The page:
Lessons from a summer holiday

· Jul 2, 2001 Tweet

Ah, summer! Birds are chirping, the sun is blazing and the warm wind blows dust in your eyes. This is a time to relax with no worries of deadlines or homework. For me, it was also a time to travel — twice — to find out what’s happening at the other ends of the continent.

I should probably explain my motivation for traveling. As an international student, I’m already experiencing life as a foreigner in the U.S.. But with a student visa that lets me stay in this country until I graduate, I try to make full use of my time to explore with the same spirit and energy as the American forefathers in the frontier.

Last December, I journeyed to the southwestern corner of the U.S. and experienced a Californian winter. This means cold winds and heavy rains, but no snow, no slipping and falling, and no thick jackets (except for those worn by the locals, who obviously have never experienced a Wisconsin winter).

This summer, I went to the opposite end of the country and visited Florida. I had read and heard about what it’s like there — half-naked bodies tanning on white beaches, shops and restaurants at every turn of the eye and palm trees lining heavily-used roads — and wanted to experience it personally.

I found that those descriptions were mostly true. Key West is a rustic island with campsites, small shops and, at nights, pubs overflowing with people in search of more beer. Its beauty extends to the ocean floor, where one can scuba-dive to see a myriad collection of corals and fishes. Up north, Miami’s beaches are truly a sight for sore male eyes. People really know how to live it up down there. Too bad I arrived on a weekend or I could have seen more skin!

What I didn’t expect — or neglected to research — was the weather. I arrived in Key West right in the middle of hurricane season. For one whole day, it rained and drizzled, putting a damper on spirits. You could distinguish between tourists and locals immediately- the tourists were the ones looking for shelter everywhere. Meanwhile, Miami was hot! The humidity and overcrowdedness added to the stifling and suffocating heat. Again, you could identify the tourists by their constant search for air-conditioned shelters and ice-cold water (or alcoholic drinks).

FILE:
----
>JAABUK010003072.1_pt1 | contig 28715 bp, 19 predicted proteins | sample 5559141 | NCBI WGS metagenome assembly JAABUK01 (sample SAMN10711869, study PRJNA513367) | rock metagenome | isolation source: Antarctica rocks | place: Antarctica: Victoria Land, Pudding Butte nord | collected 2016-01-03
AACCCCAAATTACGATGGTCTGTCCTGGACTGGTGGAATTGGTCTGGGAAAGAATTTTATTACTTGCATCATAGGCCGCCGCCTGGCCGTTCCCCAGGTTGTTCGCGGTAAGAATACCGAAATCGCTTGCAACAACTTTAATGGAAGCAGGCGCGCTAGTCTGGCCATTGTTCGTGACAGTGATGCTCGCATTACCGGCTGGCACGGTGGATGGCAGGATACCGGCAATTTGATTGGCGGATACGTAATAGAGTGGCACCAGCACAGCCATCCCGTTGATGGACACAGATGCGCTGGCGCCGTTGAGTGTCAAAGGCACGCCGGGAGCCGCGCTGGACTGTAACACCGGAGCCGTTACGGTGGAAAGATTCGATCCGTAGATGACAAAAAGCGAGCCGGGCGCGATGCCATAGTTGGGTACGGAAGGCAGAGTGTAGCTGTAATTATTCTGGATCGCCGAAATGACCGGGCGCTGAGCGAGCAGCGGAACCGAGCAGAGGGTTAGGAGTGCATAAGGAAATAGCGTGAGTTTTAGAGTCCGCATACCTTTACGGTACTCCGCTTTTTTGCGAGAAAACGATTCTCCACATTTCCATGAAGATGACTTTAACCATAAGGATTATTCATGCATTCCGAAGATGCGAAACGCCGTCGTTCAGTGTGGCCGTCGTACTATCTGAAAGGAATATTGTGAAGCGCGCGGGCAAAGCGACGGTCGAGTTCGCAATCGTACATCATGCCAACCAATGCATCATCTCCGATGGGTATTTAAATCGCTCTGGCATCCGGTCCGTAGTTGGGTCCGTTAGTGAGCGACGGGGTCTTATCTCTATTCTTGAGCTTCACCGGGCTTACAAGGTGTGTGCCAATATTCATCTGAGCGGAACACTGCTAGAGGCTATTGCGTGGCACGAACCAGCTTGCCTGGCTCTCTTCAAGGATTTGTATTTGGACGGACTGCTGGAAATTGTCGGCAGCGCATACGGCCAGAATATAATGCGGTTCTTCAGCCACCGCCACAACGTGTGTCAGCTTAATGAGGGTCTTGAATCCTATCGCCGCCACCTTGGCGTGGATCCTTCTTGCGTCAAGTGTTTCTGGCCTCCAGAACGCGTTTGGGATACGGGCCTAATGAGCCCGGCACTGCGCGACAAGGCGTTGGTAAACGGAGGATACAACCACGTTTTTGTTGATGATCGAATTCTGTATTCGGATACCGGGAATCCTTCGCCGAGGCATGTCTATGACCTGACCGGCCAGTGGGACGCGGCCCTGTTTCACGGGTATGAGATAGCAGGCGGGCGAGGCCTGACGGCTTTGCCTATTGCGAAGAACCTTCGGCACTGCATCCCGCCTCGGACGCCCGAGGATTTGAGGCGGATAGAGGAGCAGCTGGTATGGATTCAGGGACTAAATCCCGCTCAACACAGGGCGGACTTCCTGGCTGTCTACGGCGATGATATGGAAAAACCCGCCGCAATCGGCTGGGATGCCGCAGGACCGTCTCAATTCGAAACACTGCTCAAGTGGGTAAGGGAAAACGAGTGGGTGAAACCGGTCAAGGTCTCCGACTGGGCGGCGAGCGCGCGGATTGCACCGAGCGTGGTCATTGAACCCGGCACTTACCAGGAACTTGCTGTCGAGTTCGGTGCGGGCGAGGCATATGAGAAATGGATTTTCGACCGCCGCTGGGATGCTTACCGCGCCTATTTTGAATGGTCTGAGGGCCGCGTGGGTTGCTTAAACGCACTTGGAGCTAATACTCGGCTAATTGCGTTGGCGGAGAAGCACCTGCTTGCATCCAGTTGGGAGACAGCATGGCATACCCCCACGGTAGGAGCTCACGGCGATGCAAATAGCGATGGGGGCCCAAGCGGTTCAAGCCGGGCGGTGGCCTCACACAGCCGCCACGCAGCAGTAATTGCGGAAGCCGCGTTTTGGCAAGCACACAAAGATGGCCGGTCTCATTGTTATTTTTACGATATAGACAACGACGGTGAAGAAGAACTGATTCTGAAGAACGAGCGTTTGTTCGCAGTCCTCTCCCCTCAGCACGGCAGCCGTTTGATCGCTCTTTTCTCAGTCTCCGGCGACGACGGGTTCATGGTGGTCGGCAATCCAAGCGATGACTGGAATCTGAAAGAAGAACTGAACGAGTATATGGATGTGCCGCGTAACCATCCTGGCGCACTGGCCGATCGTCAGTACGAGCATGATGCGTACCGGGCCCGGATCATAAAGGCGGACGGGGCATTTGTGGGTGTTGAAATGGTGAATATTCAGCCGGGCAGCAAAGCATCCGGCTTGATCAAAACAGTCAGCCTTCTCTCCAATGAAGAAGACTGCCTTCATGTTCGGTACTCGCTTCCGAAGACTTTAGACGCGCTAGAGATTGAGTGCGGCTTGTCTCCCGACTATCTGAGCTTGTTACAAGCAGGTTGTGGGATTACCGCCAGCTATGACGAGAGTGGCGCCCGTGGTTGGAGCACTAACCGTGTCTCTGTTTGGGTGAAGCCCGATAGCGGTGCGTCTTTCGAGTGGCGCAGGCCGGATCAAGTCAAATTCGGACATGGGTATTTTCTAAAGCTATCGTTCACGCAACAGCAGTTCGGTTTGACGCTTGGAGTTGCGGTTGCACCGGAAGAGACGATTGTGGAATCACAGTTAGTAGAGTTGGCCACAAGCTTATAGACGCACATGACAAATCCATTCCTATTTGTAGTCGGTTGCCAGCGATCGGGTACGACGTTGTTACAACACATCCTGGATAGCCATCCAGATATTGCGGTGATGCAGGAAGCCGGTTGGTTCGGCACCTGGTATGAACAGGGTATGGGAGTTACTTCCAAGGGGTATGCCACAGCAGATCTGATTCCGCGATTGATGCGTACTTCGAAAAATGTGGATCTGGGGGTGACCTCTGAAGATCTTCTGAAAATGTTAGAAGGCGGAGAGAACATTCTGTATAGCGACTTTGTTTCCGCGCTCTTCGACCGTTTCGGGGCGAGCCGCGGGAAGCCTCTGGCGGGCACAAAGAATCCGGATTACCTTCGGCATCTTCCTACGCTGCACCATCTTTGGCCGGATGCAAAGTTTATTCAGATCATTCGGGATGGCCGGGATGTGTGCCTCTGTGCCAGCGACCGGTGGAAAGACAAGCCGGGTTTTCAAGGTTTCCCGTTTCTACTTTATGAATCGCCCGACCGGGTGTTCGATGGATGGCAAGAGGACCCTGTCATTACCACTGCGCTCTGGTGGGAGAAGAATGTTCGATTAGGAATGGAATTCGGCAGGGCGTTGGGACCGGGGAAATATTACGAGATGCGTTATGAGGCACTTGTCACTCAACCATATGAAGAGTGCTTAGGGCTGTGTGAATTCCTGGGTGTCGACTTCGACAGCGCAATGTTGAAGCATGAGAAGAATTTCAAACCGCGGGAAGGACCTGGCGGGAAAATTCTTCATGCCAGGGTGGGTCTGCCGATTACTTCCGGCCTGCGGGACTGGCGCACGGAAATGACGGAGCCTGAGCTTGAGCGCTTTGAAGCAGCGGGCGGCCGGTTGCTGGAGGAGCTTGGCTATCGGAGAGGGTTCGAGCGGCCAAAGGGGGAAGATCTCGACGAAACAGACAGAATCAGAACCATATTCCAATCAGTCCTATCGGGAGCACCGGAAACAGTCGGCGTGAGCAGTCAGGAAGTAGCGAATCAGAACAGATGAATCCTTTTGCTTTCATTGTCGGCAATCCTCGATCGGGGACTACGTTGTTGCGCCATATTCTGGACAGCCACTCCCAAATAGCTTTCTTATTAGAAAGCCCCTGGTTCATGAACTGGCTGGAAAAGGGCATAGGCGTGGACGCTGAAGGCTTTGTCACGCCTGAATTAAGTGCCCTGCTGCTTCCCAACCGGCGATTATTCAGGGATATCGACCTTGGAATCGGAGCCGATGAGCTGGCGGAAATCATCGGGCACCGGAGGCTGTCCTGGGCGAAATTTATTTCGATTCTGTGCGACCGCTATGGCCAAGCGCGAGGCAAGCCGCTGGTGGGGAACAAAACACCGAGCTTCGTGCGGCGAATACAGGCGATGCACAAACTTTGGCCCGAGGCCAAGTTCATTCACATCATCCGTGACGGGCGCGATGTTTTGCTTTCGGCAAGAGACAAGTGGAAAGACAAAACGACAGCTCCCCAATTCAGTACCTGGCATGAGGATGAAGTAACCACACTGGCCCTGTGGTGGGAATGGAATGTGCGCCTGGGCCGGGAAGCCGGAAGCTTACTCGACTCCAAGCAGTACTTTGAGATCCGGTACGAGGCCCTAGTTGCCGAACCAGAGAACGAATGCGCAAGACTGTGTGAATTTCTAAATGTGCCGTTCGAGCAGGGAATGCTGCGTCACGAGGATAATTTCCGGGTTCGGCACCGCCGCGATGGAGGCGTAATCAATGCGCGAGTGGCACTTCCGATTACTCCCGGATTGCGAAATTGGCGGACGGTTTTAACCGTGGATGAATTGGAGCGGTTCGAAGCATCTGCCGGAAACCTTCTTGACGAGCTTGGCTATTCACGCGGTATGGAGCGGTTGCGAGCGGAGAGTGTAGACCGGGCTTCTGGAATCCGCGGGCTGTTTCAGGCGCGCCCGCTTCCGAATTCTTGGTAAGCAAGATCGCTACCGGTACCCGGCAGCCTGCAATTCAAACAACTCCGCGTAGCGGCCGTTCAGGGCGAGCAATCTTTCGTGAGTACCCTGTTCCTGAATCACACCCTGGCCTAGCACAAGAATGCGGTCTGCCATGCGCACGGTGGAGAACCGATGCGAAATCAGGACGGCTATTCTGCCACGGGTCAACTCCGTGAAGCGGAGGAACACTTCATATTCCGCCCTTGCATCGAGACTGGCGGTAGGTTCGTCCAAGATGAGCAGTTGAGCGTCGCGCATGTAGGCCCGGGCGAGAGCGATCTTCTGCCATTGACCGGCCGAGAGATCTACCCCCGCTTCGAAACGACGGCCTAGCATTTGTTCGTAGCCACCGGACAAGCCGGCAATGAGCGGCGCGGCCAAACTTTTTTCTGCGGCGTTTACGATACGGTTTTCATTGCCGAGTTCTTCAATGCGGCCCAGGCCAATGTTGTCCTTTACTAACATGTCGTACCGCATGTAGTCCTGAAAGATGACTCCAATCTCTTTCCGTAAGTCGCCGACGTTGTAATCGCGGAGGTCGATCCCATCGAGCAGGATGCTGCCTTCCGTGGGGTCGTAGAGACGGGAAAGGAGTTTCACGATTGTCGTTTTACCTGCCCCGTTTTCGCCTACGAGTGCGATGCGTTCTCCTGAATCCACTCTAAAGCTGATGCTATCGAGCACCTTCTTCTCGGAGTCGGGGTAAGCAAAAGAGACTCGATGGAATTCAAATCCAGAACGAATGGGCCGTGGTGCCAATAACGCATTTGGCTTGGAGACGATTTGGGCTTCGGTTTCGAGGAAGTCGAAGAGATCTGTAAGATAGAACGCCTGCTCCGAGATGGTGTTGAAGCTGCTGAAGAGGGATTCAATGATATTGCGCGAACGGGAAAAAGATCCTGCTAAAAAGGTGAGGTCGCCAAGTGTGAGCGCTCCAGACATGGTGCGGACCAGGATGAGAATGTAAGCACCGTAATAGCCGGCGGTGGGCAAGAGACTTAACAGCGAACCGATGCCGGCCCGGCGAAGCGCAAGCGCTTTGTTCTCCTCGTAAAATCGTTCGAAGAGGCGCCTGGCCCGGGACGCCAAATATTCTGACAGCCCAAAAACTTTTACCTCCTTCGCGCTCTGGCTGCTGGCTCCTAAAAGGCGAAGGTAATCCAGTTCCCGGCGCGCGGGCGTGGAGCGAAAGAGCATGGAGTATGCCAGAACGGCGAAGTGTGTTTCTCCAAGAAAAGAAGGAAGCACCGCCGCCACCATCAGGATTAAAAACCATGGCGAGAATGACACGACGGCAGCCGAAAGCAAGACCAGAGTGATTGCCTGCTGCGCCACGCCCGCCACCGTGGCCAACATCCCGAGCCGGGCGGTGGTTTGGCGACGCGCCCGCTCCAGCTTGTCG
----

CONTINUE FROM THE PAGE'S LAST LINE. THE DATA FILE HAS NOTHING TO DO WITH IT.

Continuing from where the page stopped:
Fortunately, the weather was slightly better on my trip to northwestern America. In Vancouver, I was greeted with a cool, comforting breeze. The weather was pretty much the same in Seattle, except that it drizzled a lot too.

Besides being well known for its dreary weather, Seattle is also famous for its mountains and bay. What I didn’t know was how the city rebuilt itself after a fire. I didn’t even know it had been burnt to the ground before! After rebuilding, the city government raised the street level, thus the first floors of many buildings became the basements, producing the Underground. Today, this is open only to walking tours, although some shops still operate below. This was really a lesson in how conflicts between government interest — the need to raise the water pressure — and business interest — the need to recover quickly after the fire — severely altered a city’s development.

Back in Vancouver, I found myself somewhere between Chicago’s brisk pace of life and Madison’s slower, more casual atmosphere. Vancouver is a big city with lots of buildings and heavy traffic. But there are sections that seem to be a world unto their own. There are small streets with low-rise buildings and small neighborhoods tucked away from the hustle and bustle. The University of British Columbia is also a beautiful place with its tree-lined roads bringing you to its many new buildings, something you don’t really have at UW.

The prime tourist spot is probably Granville Island. This place was developed into an arts district, although there is still a cement factory, a legacy from former days. Both tourists and locals flock to this place because it offers so much diversity and richness in such a small place. You can spend the day shopping at the many small shops before taking a break at one of the coffee shops or pubs, then end your day at the comedy club. If the Overture Project becomes anything like Granville Island, then I think Madison would have succeeded in enriching the community many times over.

But the Overture Project is still under construction and Madisonians continue being content in their safe little places called homes. Which brings me to my motivation for writing this article: To inform you there is a world of wonder and enjoyment just waiting to be discovered. It’s wrong to think that we only need to care about Madison and improve our lives by concentrating our efforts here. It’s also not enough to read or hear about others’ experiences and pretend that we know all that we need to know about those places. We shouldn’t be so narrow-minded and short-sighted. Take advantage of your free time this summer and go beyond Wisconsin’s borders, even beyond Chicago and Green Bay and Minneapolis. The frontier beckons you to rediscover its lost glory.


This article was published Jul 2, 2001 at 12:00 pm and last updated Jul 2, 2001 at 12:00 pm


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